WHERE YOU SEE A YARD, I SEE A FENCE

There are days when I feel there isn’t much to say. It’s all been said, a voice murmurs inside, why bother? Even the dogs aren’t talking much, except for Aussie, who talks all the time.

“Why am I back in training?”

“Because when I take you off-leash anywhere, Aussie, you run.”

“Of course I run. It’s May! There are new-born animals to chase, fawns and bear cubs—”

“And bear cub mothers!”

“Nature created all these new animals for only one reason—so that I could chase them.”

Yesterday she ran in the Montague Plains, returning after 20 minutes panting happily, dirty and wet from wading in a puddle. She had obviously chased a scent for a long time, loping determinedly after some animal or other. She won’t catch it, but that doesn’t matter; her instinct, her soul, is to hunt.

“And you stop me! You won’t let me be me! You won’t let me follow my path, you won’t let me go on my hero’s journey.”

“Aussie, you have one of the biggest fenced yards in town!”

“Where you see a yard, I see a fence.”

I won’t let her run. I’d flirted with the idea, but got burned out. True, she never got lost, always found her way home, was never hurt. We live off a country road and she sticks to the woods where the animals are, avoiding people, avoiding cars and homes. But she’s young, and in a lifetime of running freely in the woods something will happen.

And yet, deep inside I sympathize with her. After all, she’s a hound and the smartest dog I’ve ever had. She wants to do what she was bred to do, what’s in her very marrow. All the liver/cheese/chicken treats in the world won’t change that.

On Sunday, Mother’s Day, I thought about my mother. Her mind is slowly fading; rare are the phone calls when I’m not told that she’s afraid to go out because someone will try to assassinate her, that my brother is being interrogated by the police, that the violence “out there” is so great that her only safety lies in burrowing in bed and staying put. This at a time when Jerusalem was completely locked down for the coronavirus (it’s opened up a lot since then).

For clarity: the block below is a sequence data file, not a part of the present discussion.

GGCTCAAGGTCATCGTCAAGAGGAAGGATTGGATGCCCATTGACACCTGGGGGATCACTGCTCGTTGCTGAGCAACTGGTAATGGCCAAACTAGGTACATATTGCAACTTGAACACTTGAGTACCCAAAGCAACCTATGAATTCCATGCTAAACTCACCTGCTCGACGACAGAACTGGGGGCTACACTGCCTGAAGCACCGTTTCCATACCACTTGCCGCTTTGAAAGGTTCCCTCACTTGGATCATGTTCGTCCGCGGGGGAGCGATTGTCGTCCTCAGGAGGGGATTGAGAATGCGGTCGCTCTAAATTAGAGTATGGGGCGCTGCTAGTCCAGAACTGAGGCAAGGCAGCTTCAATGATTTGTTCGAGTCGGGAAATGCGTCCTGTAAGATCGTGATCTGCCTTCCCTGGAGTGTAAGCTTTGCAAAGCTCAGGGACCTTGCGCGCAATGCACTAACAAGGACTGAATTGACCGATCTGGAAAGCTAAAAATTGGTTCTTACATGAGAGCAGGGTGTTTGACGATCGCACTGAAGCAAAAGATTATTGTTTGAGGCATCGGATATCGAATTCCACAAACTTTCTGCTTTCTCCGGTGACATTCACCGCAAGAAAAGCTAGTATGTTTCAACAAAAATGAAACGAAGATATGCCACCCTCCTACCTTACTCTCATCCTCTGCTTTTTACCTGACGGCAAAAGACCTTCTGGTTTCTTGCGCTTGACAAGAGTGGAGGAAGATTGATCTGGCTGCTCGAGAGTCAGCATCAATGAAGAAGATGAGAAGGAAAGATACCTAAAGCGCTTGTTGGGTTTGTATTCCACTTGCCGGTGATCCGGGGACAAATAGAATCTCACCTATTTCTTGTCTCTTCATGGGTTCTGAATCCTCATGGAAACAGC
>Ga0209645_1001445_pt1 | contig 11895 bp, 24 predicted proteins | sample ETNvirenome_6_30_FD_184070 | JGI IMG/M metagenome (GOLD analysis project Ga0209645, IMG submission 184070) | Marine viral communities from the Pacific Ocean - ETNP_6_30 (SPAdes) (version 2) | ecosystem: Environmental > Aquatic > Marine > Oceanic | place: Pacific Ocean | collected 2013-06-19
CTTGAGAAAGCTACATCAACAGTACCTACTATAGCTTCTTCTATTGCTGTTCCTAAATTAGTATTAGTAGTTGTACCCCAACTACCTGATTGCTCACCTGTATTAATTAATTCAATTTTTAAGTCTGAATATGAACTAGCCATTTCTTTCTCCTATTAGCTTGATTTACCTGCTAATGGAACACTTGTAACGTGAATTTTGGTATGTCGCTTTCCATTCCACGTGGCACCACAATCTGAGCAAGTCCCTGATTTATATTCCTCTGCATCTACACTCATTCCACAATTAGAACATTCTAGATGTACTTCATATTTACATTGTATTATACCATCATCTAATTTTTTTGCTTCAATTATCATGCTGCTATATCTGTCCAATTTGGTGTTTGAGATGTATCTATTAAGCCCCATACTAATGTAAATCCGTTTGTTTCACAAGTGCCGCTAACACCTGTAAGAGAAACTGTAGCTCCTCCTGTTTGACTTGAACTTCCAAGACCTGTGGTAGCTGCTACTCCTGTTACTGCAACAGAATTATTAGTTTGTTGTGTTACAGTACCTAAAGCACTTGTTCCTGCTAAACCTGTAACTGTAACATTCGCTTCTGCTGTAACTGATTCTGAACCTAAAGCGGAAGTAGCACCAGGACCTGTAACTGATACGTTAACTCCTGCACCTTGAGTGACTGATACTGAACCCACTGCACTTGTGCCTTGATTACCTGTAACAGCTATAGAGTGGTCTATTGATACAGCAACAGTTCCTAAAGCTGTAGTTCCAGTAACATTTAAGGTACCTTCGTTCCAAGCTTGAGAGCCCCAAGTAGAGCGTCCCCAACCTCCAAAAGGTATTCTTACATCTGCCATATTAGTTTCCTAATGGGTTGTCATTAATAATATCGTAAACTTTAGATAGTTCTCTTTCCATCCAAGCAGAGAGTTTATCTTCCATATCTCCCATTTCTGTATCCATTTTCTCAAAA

I was her oldest child, an in-your-face rebel, a lover of Ayn Rand who wanted to follow her individual path like Howard Roark, only with a lot less confidence, a lot more insecurity.

My mother, too, wanted to follow her heart, but it was a torn heart. She was raised in an East European orthodox family; she came out of the war with the feeling that nothing was more important than religion and family. God didn’t matter much, she wasn’t sure she believed in Him anymore, but religion and family were everything.

But as the years rolled by she discovered she also wanted things for herself. She wanted to write stories and study. She wanted to be a businesswoman and make money, she wanted respect. But she never learned how to go about these things, how not to be deterred by early failure, how to seek alternatives, how to stay the path even when it goes sideways.

“No one ever encouraged me,” she told me sadly several years ago as I was visiting her, both of us lying in bed together. “Nobody ever encouraged me.” And she had no faith in doing things alone.

Her feelings towards me were mixed. She was angry at the choices I made, the Zen practice, the plunge into a life that seemed unstable and unpromising of middle-class security. Till I was 50, she never gave up hope on reforming me. And yet, even then, I had the sense that secretly she admired me. She knew I’d gone my way, not hers or somebody else’s.

“You were like that from the time you were a little girl,” she used to say.

We find ourselves resting in so many mixed messages from our mothers. Go out and win the world/Be safe. I want you to be happy/I want you to make me happy. I want you to be strong/I want you to be careful.

I could never resolve these dualities, but I did find a way to rest in them, make them one of the puzzles of my life in which pieces didn’t fit. By now that’s fine with me. It’s when all the pieces fit that I start worrying.

So of course, there’s Aussie.

“Here, Aussie, chase the ball!”

“What am I, an outfielder?”

“Don’t you want to run?”

“After deer, not a tennis ball.”

Harry runs after the ball.

“Okay, Aussie, chase Harry!”

“I don’t chase Harrys, I chase wildlife.”

I shake my head, looking at her beautiful, intransigent face.

“I’m trying to keep you engaged, to give you exercise and fun!”

“It don’t work inside a fence.”